Hard work vs. talent

“Successful and unsuccessful people do not vary greatly in their abilities. They vary in their desires to reach their potential.” John C. Maxwell

They say hard work beats talent when talent doesn’t work hard. And I do agree. After all, talent is never just an innate ability. It’s a lot more than just that.

It’s hard work, perseverance, discipline, vision, courage, faith, and a bunch of others all mixed up into one.

But can hard work alone make you a good artist?

In a way, yes. Of course, it’s not going to be easy, but there’s only one way to get better at anything: by doing more and more work.

Trying to be better than you were yesterday takes a lot of hard work. Then again, it’s also important to figure out what is it that you’re doing wrong and fix it.

So, yes. Hard work alone is not enough. You need to know on what to work, you need to acquire a certain vision that work alone does not offer… you gain than only by observing those who are better than you.

Watch and learn… watch and learn.

They adaptability is our greatest resource. It’s what actually makes us intelligent enough to do all the things that we do. We not only change ourselves to our environments, but we change our environments to suit our needs.

That’s one of the things they call talent: you shape the medium, you break through the norms and the rules, and you create something different. You adapt the work to suit your particular skill set.

I know talented people who have no vision. They can’t create something that’s theirs. They’re just really good at imitating other artists.

So, yes, it might sound as complicated or whatever, but, in all honesty, it’s not. If you want to be a writer, just write and read. If you want to be a painter, just paint and absorb as much art as possible.

And then there’s the other neat thing: live your life. Don’t forget to do that once in a while.

Art is simply the act of enhancing reality in a way that transmits a message.

Never forget that.

But art is also a craft, a job, and a business.

Never forget that as well.


34 thoughts on “Hard work vs. talent

  1. At some point though a person needs to accept that they are or are not cut out for writing. Or need to accept that what they wrote about is not their strong suit, which can be quite disheartening. Personally, I know I am not the greatest at historical fiction, so I’ve made the decision to focus on fanciful worlds and scenes I can describe in order to make real to my readers.
    Hard work is demanded no matter what a writer’s level is though and when you can appreciate that, you and your writing becomes better for it. Very, very few people can just knock out a novel or even a decent short story without hard work, but then it comes down to them to either accept their talent, ability, or whatever you want to call it, or find something that does make them work hard.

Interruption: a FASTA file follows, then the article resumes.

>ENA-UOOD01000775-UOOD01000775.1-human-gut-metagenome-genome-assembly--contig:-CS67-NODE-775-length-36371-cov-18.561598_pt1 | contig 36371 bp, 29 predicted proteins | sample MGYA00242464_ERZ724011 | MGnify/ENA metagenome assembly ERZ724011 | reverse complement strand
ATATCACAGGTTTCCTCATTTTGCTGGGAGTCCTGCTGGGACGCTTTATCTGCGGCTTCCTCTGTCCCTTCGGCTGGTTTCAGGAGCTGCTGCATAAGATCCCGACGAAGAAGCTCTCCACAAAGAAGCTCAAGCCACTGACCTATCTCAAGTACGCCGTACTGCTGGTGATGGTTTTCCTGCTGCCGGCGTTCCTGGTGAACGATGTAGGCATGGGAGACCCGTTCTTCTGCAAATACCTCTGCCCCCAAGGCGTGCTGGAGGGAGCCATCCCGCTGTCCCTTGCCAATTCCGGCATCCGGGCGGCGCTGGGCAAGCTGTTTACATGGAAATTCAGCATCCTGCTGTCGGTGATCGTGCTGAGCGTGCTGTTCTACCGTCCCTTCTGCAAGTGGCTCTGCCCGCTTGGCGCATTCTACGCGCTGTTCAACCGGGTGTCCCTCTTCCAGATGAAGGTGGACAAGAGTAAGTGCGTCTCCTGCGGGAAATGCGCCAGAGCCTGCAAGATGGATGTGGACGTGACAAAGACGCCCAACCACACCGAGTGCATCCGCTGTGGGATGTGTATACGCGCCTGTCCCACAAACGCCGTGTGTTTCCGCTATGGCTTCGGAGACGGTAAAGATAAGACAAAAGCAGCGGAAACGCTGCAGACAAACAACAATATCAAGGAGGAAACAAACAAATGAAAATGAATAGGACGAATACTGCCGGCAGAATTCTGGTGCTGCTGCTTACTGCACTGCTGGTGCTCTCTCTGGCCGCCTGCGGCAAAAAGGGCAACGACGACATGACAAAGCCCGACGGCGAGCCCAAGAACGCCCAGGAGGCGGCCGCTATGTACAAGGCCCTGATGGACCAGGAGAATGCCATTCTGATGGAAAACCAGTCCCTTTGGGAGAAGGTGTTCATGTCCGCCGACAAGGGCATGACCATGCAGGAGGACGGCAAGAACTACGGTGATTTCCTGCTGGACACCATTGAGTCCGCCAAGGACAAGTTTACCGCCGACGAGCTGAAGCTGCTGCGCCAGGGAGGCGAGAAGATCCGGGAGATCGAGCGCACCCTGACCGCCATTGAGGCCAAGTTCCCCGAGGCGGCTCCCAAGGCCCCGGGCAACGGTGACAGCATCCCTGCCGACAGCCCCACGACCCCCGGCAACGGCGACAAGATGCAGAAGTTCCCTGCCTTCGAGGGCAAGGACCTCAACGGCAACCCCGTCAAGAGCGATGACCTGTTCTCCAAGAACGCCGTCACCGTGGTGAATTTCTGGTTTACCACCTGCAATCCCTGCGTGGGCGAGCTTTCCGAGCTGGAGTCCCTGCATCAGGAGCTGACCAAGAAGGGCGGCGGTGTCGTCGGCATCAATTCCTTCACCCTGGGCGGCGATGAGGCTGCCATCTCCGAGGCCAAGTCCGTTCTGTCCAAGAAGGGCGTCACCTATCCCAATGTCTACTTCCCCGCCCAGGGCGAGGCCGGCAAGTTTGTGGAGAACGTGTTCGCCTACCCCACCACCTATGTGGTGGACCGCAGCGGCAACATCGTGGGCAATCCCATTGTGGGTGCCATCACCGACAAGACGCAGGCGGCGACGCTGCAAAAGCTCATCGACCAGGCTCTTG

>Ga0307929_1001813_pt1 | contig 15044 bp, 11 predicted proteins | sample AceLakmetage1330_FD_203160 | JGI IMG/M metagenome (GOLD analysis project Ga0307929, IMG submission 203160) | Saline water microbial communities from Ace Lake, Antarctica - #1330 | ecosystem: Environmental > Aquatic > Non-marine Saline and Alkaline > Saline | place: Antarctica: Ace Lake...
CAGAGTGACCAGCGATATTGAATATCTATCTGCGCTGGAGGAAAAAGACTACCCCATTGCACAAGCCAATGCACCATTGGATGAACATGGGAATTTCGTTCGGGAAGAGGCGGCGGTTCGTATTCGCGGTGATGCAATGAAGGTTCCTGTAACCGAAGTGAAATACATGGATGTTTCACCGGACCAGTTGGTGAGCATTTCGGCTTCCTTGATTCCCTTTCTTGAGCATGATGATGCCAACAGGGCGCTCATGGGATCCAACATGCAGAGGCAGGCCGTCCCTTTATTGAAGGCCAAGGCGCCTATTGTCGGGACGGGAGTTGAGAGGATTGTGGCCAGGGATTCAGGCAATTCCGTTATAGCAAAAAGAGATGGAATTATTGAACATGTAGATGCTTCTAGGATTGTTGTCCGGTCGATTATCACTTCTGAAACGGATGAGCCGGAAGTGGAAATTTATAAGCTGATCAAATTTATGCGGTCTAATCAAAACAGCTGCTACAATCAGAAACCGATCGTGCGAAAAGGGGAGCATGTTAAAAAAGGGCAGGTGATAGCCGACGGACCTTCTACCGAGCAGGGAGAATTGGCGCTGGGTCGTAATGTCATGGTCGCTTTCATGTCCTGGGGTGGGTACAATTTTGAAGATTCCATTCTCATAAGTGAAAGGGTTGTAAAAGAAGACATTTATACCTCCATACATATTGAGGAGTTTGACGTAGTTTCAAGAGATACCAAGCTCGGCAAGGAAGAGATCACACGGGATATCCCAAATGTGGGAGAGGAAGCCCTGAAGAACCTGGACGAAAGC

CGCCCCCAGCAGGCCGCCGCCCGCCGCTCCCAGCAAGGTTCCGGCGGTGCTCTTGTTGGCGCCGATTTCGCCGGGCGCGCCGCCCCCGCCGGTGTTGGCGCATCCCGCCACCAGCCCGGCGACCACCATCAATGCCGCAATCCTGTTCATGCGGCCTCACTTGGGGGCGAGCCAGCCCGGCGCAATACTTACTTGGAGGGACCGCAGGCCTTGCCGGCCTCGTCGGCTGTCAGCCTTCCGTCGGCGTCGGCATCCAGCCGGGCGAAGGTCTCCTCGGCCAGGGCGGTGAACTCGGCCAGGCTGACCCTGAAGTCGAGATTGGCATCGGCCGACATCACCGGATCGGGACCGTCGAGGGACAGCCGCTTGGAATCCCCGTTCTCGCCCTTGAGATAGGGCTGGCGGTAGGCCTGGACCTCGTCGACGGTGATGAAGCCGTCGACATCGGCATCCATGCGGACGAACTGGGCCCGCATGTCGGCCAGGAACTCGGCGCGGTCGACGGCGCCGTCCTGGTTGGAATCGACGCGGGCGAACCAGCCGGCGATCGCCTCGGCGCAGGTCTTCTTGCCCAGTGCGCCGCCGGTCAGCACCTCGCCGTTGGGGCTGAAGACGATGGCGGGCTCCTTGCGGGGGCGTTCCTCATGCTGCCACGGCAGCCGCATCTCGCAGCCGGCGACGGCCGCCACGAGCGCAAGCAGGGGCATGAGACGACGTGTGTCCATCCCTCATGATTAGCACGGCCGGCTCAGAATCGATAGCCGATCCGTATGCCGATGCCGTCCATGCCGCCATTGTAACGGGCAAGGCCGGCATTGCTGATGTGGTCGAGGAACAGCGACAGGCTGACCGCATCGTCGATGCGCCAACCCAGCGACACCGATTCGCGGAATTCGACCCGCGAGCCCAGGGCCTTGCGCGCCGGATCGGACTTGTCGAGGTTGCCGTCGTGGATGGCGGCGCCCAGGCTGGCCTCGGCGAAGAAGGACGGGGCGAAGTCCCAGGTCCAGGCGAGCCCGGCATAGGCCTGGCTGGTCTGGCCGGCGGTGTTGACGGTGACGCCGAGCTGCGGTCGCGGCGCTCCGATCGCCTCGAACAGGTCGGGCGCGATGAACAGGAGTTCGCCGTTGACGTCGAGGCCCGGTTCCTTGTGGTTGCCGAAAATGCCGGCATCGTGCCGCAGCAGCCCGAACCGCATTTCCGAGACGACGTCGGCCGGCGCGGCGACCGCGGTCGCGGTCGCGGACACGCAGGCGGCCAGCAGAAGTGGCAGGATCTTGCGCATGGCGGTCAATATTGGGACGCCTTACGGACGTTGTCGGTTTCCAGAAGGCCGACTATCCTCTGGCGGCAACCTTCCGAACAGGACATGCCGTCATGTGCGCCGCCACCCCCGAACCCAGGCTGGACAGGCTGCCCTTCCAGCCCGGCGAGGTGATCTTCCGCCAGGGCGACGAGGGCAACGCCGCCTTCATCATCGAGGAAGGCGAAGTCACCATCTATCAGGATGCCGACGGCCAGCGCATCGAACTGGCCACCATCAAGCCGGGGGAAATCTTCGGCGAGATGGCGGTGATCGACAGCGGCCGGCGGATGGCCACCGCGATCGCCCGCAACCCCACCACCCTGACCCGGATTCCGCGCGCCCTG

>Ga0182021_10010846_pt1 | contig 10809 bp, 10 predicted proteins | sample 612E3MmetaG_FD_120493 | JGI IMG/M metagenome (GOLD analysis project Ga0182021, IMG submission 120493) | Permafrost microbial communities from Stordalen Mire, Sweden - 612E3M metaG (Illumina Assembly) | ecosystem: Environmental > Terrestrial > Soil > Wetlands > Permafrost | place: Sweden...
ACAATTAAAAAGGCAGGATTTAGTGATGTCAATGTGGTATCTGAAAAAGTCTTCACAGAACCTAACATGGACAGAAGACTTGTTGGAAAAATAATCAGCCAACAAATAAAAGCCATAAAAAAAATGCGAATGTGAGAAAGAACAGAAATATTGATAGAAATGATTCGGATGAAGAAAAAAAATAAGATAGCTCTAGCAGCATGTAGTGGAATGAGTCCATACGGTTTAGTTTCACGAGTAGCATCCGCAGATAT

2. Couldn’t have agreed more! You have to be willing to put the effort in to see some results. Otherwise you’ll be stuck where you started.

  3. I agree with this. But it’s not just talent and hard work. Sometimes (or a lot of the time) it’s about networking. Depending on the market sometimes you just need a drop of talent but high amounts of hard work and knowing “the right people”. At least nowadays. Great post!

  4. I agree for any creative endeavour, writing, painting, music, sculpture photography, whatever you undertake – there’s a craft attached to it and you have to learn that craft so it underpins the inspiration and ideas. You have to spend time in the engine room to do that. The talent I think is the inspiration – the measure of originality that makes greatness but there is no greatness without hard work.

  5. This is a great reminder, or lesson, for me to read. Being new to the world of blogging, I just would like to think it would all come naturally. I take so much joy in writing that I forget to get better, cultivating my craft, will require work. Thank you for sharing

  6. “Watch and learn” is true enough. It is important to be humble enough to look at the craft that has come before and glean what you can. It’s important also to try and internalize what you consider “facets of solid writing” and apply it to your own endeavors, but I think there’s something to be said for trusting in your talent and your talent in “working hard” to see you through the day. It may sound arrogant, but there’s a cockiness in me now. I know that when a challenge comes along (and a challenge is always coming on down the road) I’ll be ready to apply myself to it and overcome!!! What I’m trying to say is confidence can go a long ways, just try and make sure it isn’t completely unfounded! 😜 But if you’re confident enough in your own abilities, you have a healthy esteem for your work, and heck maybe you’ll find yourself in a position to offer advise to others and help them see writing and storytelling from a perspective that’ll help them reach for the next rung in the ladder of solid storytelling, writing, or craft in general.